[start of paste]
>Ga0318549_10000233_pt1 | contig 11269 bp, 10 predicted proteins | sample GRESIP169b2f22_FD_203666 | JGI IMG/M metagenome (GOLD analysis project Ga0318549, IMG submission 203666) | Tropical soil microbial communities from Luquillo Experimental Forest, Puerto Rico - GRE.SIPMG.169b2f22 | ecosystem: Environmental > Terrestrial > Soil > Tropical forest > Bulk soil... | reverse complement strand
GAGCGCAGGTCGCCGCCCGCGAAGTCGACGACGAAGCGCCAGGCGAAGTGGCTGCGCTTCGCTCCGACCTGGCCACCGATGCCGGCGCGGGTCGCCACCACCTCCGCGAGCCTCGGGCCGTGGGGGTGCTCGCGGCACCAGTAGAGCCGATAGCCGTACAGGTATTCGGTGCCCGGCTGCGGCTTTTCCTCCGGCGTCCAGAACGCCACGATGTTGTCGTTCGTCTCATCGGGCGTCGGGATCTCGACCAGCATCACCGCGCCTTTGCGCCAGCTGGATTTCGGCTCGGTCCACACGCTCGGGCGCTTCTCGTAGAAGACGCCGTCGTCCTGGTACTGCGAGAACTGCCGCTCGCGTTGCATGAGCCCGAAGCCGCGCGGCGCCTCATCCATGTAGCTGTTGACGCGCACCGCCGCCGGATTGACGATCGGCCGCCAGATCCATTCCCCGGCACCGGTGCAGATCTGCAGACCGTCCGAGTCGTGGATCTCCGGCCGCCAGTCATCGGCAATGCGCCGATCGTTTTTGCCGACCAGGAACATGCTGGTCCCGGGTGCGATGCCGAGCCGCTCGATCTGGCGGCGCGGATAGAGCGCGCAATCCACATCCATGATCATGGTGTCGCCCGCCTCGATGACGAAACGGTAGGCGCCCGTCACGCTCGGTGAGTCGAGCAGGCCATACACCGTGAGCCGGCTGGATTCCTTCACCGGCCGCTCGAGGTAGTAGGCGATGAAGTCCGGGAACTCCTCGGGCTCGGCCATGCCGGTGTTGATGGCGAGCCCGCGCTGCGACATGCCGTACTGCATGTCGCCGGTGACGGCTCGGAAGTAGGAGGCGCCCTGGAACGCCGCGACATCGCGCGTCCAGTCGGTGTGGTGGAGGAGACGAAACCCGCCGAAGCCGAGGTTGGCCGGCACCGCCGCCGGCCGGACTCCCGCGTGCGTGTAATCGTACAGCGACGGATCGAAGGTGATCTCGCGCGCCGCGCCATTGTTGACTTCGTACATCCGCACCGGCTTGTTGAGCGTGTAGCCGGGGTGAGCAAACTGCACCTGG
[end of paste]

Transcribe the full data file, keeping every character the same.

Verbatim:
>Ga0318549_10000233_pt1 | contig 11269 bp, 10 predicted proteins | sample GRESIP169b2f22_FD_203666 | JGI IMG/M metagenome (GOLD analysis project Ga0318549, IMG submission 203666) | Tropical soil microbial communities from Luquillo Experimental Forest, Puerto Rico - GRE.SIPMG.169b2f22 | ecosystem: Environmental > Terrestrial > Soil > Tropical forest > Bulk soil... | reverse complement strand
GAGCGCAGGTCGCCGCCCGCGAAGTCGACGACGAAGCGCCAGGCGAAGTGGCTGCGCTTCGCTCCGACCTGGCCACCGATGCCGGCGCGGGTCGCCACCACCTCCGCGAGCCTCGGGCCGTGGGGGTGCTCGCGGCACCAGTAGAGCCGATAGCCGTACAGGTATTCGGTGCCCGGCTGCGGCTTTTCCTCCGGCGTCCAGAACGCCACGATGTTGTCGTTCGTCTCATCGGGCGTCGGGATCTCGACCAGCATCACCGCGCCTTTGCGCCAGCTGGATTTCGGCTCGGTCCACACGCTCGGGCGCTTCTCGTAGAAGACGCCGTCGTCCTGGTACTGCGAGAACTGCCGCTCGCGTTGCATGAGCCCGAAGCCGCGCGGCGCCTCATCCATGTAGCTGTTGACGCGCACCGCCGCCGGATTGACGATCGGCCGCCAGATCCATTCCCCGGCACCGGTGCAGATCTGCAGACCGTCCGAGTCGTGGATCTCCGGCCGCCAGTCATCGGCAATGCGCCGATCGTTTTTGCCGACCAGGAACATGCTGGTCCCGGGTGCGATGCCGAGCCGCTCGATCTGGCGGCGCGGATAGAGCGCGCAATCCACATCCATGATCATGGTGTCGCCCGCCTCGATGACGAAACGGTAGGCGCCCGTCACGCTCGGTGAGTCGAGCAGGCCATACACCGTGAGCCGGCTGGATTCCTTCACCGGCCGCTCGAGGTAGTAGGCGATGAAGTCCGGGAACTCCTCGGGCTCGGCCATGCCGGTGTTGATGGCGAGCCCGCGCTGCGACATGCCGTACTGCATGTCGCCGGTGACGGCTCGGAAGTAGGAGGCGCCCTGGAACGCCGCGACATCGCGCGTCCAGTCGGTGTGGTGGAGGAGACGAAACCCGCCGAAGCCGAGGTTGGCCGGCACCGCCGCCGGCCGGACTCCCGCGTGCGTGTAATCGTACAGCGACGGATCGAAGGTGATCTCGCGCGCCGCGCCATTGTTGACTTCGTACATCCGCACCGGCTTGTTGAGCGTGTAGCCGGGGTGAGCAAACTGCACCTGG